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The Five Best And Worst Cities For Financial Well-Being (PHOTOS)

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Some towns are getting along in this economy better than others.

A report issued this week from the credit counseling agency CredAbility offers some encouraging signs, but also serves as a reminder that the economic recovery that took hold three years ago has had decidedly uneven effects.

Americans are in the best financial situation that they have been since 2008, according to CredAbility's latest Consumer Distress Index. The results factor in five measures of financial well-being -- housing prices, employment rates, credit, budgeting and net worth. Americans have made more headway this past quarter in bolstering their financial health than they made in any single quarter in the last seven years, CredAbility reports.

The index from just two months ago revealed a much grimmer overall picture, with declining net worth and budgeting problems keeping many American families in financial distress.

The addition of nearly 1.9 million jobs, improvements in auto sales and a substantial increase in housing construction translated to a modest 2.2 percent bump in economic growth during this year's first quarter.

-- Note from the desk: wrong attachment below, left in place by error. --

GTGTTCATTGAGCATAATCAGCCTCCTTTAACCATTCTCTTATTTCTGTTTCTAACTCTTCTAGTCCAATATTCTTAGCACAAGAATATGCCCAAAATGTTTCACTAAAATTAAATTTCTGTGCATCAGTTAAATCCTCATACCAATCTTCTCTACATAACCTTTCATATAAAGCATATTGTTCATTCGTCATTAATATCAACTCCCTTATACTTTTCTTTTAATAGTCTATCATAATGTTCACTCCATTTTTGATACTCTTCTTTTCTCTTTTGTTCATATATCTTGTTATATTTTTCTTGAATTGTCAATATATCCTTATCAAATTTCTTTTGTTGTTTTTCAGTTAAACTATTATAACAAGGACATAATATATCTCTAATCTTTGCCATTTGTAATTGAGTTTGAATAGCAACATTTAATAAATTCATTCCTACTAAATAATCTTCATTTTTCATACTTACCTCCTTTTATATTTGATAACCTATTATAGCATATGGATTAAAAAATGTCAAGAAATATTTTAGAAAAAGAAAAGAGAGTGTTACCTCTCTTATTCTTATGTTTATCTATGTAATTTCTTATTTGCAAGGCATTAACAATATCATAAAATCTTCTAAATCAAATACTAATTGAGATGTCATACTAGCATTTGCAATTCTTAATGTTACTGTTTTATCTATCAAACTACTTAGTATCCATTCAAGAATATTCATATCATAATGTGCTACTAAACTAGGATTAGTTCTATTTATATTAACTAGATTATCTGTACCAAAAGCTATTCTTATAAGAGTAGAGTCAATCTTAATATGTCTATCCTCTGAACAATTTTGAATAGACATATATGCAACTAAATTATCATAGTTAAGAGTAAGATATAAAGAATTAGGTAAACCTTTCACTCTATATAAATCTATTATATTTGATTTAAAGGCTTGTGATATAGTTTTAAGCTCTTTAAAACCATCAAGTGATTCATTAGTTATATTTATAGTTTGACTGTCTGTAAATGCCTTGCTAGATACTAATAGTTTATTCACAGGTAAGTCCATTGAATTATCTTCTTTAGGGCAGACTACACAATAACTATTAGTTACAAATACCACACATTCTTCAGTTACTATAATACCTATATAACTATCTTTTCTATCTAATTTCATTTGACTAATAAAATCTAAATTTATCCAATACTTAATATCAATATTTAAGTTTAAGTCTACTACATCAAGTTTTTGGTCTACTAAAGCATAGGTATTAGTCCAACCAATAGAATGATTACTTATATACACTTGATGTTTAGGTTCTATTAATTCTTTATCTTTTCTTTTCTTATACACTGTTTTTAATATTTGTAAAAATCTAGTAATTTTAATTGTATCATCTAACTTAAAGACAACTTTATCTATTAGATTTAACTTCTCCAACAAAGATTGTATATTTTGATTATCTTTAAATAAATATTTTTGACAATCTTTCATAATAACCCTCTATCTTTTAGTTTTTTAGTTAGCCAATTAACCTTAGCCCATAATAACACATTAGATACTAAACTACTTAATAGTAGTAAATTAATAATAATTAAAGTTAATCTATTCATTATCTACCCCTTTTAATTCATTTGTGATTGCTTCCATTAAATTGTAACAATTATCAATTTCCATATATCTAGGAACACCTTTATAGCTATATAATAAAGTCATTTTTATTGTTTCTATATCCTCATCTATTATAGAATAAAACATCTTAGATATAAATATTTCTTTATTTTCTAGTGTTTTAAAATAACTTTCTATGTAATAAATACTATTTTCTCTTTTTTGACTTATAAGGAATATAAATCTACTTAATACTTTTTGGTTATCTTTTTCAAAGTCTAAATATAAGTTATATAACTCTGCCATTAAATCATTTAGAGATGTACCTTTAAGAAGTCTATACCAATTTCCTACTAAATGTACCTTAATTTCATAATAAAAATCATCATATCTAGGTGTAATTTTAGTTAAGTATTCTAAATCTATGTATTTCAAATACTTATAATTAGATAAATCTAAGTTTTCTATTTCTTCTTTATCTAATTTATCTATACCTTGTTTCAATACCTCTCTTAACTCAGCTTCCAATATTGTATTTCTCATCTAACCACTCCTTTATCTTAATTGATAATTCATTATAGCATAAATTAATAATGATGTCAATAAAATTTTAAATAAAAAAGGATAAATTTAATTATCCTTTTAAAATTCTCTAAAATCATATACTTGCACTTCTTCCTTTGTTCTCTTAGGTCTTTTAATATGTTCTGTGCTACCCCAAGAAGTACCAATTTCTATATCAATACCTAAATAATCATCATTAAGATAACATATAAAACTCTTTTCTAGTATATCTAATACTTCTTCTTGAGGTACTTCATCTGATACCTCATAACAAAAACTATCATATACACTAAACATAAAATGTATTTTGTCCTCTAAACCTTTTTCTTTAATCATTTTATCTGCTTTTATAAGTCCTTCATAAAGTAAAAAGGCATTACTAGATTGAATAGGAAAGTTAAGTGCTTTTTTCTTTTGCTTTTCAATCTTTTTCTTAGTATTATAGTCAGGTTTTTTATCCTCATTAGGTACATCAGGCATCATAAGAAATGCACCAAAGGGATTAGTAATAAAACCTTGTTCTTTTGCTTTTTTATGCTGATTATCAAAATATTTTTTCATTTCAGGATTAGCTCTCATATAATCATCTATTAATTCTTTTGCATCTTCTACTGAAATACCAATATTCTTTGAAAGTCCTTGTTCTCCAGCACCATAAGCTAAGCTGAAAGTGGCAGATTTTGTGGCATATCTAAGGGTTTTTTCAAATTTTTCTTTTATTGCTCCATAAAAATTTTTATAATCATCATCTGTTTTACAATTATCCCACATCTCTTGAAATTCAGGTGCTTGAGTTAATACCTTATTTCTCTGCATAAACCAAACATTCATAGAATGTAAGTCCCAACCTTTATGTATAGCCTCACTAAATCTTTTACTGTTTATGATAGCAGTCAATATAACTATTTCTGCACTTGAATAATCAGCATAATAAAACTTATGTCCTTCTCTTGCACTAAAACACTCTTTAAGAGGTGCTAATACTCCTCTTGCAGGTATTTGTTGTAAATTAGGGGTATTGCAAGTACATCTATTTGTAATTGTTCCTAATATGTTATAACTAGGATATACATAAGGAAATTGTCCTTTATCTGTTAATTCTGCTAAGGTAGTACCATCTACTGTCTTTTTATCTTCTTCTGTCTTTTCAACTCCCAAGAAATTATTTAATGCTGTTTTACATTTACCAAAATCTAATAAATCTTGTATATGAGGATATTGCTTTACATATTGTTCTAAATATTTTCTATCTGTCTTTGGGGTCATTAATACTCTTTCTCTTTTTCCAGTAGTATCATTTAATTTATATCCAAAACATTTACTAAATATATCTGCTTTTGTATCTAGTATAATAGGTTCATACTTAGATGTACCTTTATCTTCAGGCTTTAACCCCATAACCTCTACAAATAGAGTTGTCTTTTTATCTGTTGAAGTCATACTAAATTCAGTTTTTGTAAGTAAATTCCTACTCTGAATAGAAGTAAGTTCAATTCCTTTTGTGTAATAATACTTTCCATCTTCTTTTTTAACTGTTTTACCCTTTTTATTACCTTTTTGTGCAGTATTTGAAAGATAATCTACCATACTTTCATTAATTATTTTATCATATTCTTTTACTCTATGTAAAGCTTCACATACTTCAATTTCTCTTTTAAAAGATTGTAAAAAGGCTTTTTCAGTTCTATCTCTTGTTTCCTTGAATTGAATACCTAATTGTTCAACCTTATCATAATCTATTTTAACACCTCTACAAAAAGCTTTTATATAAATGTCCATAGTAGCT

But these promising signs don't necessarily mean good news for everyone. Calculations by University of California, Berkeley professor Emmanuel Saez reveal a trend toward rising income inequality. While average personal income rose from 2009 to 2010 according to the Bureau of Economic Analysis, Saez's data shows that the richest 1 percent of Americans pocketed over 90 percent of the income growth the country experienced during that time.

And there's been a similar imbalance in terms of geography. Certain areas have captured more of the economic gains in recent years, while many places hit hardest by the recession are still struggling. Furthermore, over 50 percent of the jobs added in the last six months were in low-wage sectors like retail and temporary work, which might help to explain why many cities still show signs of financial distress on the household level in spite of recent job gains.

Here are the five metropolitan areas where people are doing the best financially, according to CredAbility, and the five where they're worst off:

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